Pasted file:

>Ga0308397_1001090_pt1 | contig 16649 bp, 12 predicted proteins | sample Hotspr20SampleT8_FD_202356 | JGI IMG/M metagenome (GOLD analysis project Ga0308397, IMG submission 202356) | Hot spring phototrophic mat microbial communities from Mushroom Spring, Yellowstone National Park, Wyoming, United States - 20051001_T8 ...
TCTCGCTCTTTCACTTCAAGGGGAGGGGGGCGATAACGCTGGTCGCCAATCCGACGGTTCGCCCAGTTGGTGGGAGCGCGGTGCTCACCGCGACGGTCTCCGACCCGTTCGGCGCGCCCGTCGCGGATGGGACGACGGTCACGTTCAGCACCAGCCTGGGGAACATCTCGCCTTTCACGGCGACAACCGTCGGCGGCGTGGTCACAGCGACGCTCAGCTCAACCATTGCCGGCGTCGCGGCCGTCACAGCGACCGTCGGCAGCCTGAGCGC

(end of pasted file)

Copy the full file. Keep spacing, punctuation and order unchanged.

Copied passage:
>Ga0308397_1001090_pt1 | contig 16649 bp, 12 predicted proteins | sample Hotspr20SampleT8_FD_202356 | JGI IMG/M metagenome (GOLD analysis project Ga0308397, IMG submission 202356) | Hot spring phototrophic mat microbial communities from Mushroom Spring, Yellowstone National Park, Wyoming, United States - 20051001_T8 ...
TCTCGCTCTTTCACTTCAAGGGGAGGGGGGCGATAACGCTGGTCGCCAATCCGACGGTTCGCCCAGTTGGTGGGAGCGCGGTGCTCACCGCGACGGTCTCCGACCCGTTCGGCGCGCCCGTCGCGGATGGGACGACGGTCACGTTCAGCACCAGCCTGGGGAACATCTCGCCTTTCACGGCGACAACCGTCGGCGGCGTGGTCACAGCGACGCTCAGCTCAACCATTGCCGGCGTCGCGGCCGTCACAGCGACCGTCGGCAGCCTGAGCGC